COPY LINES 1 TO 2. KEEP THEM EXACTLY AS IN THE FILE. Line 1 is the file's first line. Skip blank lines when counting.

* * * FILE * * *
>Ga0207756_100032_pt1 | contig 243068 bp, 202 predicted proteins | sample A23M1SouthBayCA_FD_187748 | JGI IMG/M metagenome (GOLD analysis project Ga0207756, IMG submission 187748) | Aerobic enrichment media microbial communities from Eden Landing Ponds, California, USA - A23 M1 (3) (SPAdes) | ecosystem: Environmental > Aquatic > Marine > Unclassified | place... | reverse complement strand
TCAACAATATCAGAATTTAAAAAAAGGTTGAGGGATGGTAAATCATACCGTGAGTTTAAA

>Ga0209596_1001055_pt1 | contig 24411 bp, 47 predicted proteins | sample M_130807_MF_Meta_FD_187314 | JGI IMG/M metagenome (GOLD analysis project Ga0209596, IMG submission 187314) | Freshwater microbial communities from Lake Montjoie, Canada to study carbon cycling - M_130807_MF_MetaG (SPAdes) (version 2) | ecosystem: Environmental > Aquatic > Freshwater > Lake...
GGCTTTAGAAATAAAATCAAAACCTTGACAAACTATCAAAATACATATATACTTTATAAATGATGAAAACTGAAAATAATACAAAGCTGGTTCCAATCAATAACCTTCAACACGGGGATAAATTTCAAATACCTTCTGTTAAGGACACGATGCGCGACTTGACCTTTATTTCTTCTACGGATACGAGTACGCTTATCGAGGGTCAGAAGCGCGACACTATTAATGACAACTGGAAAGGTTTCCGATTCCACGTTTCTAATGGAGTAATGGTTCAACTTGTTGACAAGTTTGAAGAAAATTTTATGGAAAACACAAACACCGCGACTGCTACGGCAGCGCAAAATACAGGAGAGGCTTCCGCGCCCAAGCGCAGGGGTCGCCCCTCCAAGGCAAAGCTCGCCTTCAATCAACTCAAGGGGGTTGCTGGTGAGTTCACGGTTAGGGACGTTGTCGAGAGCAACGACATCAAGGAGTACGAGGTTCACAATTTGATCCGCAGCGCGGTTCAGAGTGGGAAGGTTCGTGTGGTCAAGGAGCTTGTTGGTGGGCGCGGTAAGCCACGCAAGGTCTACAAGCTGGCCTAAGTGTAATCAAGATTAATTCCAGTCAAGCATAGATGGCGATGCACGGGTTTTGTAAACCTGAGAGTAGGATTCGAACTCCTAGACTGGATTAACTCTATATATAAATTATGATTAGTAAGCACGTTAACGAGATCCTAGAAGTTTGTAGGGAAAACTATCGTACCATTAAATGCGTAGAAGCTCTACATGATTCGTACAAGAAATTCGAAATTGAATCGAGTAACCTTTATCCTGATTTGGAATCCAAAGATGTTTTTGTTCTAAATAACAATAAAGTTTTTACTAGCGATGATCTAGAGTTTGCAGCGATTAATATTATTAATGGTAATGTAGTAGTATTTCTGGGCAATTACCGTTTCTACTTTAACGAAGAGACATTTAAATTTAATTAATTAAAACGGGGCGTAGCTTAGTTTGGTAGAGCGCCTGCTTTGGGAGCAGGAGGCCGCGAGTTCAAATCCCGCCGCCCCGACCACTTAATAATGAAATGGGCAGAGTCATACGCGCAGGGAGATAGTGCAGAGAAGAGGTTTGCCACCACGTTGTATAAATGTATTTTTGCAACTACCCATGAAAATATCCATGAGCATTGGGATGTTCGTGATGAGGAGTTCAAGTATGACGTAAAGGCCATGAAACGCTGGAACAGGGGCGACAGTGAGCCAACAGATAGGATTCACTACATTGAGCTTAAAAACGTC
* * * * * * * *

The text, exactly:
>Ga0207756_100032_pt1 | contig 243068 bp, 202 predicted proteins | sample A23M1SouthBayCA_FD_187748 | JGI IMG/M metagenome (GOLD analysis project Ga0207756, IMG submission 187748) | Aerobic enrichment media microbial communities from Eden Landing Ponds, California, USA - A23 M1 (3) (SPAdes) | ecosystem: Environmental > Aquatic > Marine > Unclassified | place... | reverse complement strand
TCAACAATATCAGAATTTAAAAAAAGGTTGAGGGATGGTAAATCATACCGTGAGTTTAAA